Double Asphericity, A Free-form Solution for Single Vision
By Mark Mattison-Shupnick, ABOM
Release Date: December 1, 2014
Expiration Date: January 1, 2017
- Understand how free-form SV is an untapped opportunity.
- Learn how double asphericity as a free-form technology improves vision.
- Know how to discuss the advantages of double asphericity for single vision lens wearers.
Mark Mattison-Shupnick, ABOM, is currently director of education for Jobson Medical Information LLC, has more than 40 years of experience as an optician, was senior staff member of SOLA International and is a frequent lecturer and trainer.
This course is approved for one (1) hour of CE credit by the American Board of Opticianry (ABO). Course STWJHI10-2
This course is supported by an educational grant from SEIKO Optical Products of America
How many reading this are promoting and selling free-form progressives? Come on, put up your hands and keep them up.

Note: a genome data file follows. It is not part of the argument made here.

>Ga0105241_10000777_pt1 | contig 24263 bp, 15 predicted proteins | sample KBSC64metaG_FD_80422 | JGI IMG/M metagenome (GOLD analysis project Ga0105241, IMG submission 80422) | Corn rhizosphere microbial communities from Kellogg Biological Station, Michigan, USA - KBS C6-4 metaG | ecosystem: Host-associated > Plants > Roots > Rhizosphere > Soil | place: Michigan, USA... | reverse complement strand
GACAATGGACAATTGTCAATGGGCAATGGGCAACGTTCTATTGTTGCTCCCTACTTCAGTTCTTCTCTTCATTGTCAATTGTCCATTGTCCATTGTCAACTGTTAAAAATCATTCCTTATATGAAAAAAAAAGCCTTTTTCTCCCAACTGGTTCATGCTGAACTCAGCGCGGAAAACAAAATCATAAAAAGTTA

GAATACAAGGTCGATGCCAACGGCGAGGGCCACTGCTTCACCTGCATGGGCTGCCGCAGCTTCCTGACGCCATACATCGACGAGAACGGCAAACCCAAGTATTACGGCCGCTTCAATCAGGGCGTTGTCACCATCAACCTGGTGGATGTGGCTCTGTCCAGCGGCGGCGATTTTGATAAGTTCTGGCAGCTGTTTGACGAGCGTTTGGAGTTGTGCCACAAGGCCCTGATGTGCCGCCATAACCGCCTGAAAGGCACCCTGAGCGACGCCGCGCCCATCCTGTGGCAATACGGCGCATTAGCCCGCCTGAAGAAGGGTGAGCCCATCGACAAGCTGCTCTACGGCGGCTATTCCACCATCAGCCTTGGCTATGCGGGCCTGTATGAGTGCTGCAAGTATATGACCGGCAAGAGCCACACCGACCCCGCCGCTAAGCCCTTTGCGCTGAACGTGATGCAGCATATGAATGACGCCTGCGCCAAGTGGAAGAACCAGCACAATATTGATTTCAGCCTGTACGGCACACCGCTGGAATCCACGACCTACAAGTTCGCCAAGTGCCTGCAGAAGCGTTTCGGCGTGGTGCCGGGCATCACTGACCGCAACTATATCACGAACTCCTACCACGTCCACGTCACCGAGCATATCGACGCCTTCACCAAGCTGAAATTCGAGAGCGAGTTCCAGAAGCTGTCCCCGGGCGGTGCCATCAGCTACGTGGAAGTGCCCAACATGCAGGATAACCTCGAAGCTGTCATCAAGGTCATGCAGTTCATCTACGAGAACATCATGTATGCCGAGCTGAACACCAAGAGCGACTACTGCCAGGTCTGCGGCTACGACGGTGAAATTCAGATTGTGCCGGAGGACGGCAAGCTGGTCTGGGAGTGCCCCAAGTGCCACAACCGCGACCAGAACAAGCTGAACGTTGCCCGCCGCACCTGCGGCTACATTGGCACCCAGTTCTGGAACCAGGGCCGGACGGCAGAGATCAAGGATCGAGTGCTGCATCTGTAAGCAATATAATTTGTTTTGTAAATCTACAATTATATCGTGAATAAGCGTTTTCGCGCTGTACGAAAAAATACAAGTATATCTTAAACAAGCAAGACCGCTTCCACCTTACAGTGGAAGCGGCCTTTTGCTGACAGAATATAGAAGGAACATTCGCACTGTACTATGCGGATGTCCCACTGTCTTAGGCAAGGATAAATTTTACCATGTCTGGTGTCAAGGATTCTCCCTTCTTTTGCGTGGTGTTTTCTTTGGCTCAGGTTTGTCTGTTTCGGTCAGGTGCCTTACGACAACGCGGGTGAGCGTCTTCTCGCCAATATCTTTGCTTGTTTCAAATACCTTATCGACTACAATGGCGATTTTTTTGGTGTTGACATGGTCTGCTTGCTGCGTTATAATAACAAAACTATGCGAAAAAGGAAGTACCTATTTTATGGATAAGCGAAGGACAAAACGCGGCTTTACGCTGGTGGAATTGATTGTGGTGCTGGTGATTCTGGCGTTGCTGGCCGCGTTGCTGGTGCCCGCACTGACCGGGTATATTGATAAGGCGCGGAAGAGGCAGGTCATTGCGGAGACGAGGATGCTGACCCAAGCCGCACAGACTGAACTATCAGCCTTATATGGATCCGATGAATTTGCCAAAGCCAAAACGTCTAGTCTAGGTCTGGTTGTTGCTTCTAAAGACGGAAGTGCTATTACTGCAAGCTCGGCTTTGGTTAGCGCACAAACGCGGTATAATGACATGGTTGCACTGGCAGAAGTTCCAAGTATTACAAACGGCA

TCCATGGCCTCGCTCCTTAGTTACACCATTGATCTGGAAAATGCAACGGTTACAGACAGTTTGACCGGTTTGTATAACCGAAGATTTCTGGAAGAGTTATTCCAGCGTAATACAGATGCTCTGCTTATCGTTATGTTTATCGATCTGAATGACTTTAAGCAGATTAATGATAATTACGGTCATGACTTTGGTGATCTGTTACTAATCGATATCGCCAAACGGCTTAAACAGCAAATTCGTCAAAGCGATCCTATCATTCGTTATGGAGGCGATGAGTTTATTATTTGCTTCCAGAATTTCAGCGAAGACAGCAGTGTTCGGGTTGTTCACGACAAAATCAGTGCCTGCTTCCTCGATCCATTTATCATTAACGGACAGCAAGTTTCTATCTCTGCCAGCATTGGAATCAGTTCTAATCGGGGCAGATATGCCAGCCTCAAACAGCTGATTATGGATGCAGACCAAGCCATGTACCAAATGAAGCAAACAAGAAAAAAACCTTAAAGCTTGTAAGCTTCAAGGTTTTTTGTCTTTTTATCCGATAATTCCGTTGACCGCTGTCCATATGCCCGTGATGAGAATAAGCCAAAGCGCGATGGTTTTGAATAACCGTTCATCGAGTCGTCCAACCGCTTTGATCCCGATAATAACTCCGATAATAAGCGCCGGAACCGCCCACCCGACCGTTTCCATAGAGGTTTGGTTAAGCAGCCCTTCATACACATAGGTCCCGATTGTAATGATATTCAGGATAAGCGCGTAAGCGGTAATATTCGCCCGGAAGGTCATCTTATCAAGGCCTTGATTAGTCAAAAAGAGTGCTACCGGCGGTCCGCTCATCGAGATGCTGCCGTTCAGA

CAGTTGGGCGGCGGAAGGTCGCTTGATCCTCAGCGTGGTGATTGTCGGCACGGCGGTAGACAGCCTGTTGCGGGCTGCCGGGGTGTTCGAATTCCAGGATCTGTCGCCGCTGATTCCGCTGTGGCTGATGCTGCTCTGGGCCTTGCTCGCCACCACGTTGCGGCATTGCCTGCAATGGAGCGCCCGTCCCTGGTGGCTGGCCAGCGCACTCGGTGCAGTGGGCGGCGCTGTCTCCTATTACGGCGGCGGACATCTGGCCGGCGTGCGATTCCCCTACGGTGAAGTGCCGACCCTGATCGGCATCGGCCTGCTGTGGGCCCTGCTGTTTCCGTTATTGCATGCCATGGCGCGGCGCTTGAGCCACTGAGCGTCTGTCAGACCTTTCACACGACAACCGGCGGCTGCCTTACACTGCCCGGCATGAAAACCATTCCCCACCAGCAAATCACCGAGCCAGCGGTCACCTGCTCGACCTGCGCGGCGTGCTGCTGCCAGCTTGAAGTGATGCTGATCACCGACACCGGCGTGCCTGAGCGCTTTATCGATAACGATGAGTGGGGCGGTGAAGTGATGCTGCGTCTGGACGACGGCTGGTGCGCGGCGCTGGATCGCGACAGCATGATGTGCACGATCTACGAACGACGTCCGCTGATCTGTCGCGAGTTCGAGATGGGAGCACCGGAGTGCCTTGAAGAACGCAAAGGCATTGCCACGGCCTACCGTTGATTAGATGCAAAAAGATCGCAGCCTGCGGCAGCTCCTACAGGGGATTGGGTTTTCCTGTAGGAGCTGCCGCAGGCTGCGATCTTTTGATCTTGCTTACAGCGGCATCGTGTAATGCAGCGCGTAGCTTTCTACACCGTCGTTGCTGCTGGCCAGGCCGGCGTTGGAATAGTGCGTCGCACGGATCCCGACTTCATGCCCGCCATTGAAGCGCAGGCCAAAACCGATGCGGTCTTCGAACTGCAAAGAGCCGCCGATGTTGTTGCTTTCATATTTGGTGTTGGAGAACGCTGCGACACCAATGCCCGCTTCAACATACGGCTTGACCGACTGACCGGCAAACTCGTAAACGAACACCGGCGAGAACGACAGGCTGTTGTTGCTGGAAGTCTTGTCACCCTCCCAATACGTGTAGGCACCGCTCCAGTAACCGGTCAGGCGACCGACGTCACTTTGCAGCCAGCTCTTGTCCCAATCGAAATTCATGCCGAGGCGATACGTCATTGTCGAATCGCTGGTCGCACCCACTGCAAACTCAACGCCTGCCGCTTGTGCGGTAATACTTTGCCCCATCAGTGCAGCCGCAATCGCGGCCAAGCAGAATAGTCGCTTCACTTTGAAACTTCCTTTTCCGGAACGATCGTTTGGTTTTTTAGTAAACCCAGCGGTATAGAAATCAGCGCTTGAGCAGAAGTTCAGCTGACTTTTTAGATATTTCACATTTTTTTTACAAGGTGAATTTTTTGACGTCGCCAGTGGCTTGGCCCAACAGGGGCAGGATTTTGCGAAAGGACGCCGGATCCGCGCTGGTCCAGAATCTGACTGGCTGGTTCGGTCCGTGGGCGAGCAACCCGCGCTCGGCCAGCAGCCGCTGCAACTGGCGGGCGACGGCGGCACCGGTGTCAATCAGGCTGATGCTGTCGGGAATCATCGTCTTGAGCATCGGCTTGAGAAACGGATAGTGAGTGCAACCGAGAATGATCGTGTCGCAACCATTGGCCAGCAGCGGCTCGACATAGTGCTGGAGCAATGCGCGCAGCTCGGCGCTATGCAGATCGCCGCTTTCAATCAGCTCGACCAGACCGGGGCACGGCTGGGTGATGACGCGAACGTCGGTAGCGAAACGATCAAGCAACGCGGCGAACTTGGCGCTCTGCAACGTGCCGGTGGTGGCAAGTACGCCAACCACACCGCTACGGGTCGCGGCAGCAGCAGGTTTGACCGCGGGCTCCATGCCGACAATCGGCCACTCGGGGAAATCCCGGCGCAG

Good, now keep your hands up if you are also promoting and selling dual aspheric and free-form single vision. Just as I thought, not enough of you have realized the opportunity and benefits of these powerful free-form based single vision lens technologies. For those with your hands up, congratulations in recognizing the advantage of these lenses.
Oh, you can put your hands down now.
THE SINGLE VISION OPPORTUNITY
It’s time to consider changing the way we think of single vision and shift even the basic SV order to one that includes more technology in the way that the lens surfaces are designed. That means the regular use of aspheric, atoric (Dual aspheric) and free-form surfaces.
Asphericity, dual asphericity, atoricity and free-form are better choices for a clearer field of vision. Each provides an improvement in the way that a patient sees. Asphericity has been typically used to change the cosmetic form of plus lenses so that the wearer gets a flatter lens and reduced magnification. All this while retaining the optics of the steeper ‘best form’ or ‘corrected curve’ lens that previously would have been used. Patients are thrilled when a 4 base lens rather than a 8 base lens is used to make that +3.00 prescription, especially in a 1.67 or 1.74 index material (Fig 1). Why?